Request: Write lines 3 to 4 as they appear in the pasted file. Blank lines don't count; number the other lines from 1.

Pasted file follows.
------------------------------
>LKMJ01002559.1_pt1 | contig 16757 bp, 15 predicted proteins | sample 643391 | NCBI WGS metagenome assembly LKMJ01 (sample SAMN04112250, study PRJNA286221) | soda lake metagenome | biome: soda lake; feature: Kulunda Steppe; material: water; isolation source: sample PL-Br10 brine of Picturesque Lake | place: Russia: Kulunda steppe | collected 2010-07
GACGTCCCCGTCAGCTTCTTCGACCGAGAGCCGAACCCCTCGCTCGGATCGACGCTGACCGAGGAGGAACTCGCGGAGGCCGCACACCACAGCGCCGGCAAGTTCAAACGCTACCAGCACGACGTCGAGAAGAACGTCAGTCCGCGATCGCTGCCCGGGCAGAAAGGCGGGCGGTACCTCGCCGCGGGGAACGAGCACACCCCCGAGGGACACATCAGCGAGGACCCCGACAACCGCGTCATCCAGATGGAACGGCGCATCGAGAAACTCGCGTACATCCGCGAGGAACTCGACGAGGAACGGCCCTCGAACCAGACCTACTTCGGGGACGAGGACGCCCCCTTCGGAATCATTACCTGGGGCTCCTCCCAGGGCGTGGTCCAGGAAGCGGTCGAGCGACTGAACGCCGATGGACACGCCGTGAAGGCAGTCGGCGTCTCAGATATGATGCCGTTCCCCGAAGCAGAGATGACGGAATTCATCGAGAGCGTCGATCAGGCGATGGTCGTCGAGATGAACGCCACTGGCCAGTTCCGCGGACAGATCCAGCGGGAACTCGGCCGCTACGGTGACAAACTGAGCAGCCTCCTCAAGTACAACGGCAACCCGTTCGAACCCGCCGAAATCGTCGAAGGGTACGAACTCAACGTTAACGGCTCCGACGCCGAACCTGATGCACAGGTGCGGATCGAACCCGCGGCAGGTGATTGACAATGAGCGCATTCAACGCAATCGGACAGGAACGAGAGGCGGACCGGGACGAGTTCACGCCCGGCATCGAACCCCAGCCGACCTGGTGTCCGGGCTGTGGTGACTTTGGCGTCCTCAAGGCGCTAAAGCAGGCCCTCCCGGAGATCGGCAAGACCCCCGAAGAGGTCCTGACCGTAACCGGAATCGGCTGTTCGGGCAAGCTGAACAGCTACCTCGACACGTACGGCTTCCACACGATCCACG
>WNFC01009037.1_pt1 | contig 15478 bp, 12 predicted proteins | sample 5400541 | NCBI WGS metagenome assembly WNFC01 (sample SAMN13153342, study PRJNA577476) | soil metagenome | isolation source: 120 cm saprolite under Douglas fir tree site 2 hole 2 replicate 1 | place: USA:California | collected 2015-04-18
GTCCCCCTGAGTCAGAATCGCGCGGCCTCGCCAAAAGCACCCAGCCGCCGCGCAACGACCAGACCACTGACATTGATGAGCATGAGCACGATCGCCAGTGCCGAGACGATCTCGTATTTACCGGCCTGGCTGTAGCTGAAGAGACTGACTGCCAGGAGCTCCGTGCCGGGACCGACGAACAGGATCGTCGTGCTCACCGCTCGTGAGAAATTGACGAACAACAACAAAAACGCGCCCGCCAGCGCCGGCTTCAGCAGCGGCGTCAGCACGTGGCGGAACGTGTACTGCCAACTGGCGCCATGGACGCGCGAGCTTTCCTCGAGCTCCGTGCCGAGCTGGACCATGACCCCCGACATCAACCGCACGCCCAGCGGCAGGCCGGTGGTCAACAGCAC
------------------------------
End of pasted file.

>WNFC01009037.1_pt1 | contig 15478 bp, 12 predicted proteins | sample 5400541 | NCBI WGS metagenome assembly WNFC01 (sample SAMN13153342, study PRJNA577476) | soil metagenome | isolation source: 120 cm saprolite under Douglas fir tree site 2 hole 2 replicate 1 | place: USA:California | collected 2015-04-18
GTCCCCCTGAGTCAGAATCGCGCGGCCTCGCCAAAAGCACCCAGCCGCCGCGCAACGACCAGACCACTGACATTGATGAGCATGAGCACGATCGCCAGTGCCGAGACGATCTCGTATTTACCGGCCTGGCTGTAGCTGAAGAGACTGACTGCCAGGAGCTCCGTGCCGGGACCGACGAACAGGATCGTCGTGCTCACCGCTCGTGAGAAATTGACGAACAACAACAAAAACGCGCCCGCCAGCGCCGGCTTCAGCAGCGGCGTCAGCACGTGGCGGAACGTGTACTGCCAACTGGCGCCATGGACGCGCGAGCTTTCCTCGAGCTCCGTGCCGAGCTGGACCATGACCCCCGACATCAACCGCACGCCCAGCGGCAGGCCGGTGGTCAACAGCAC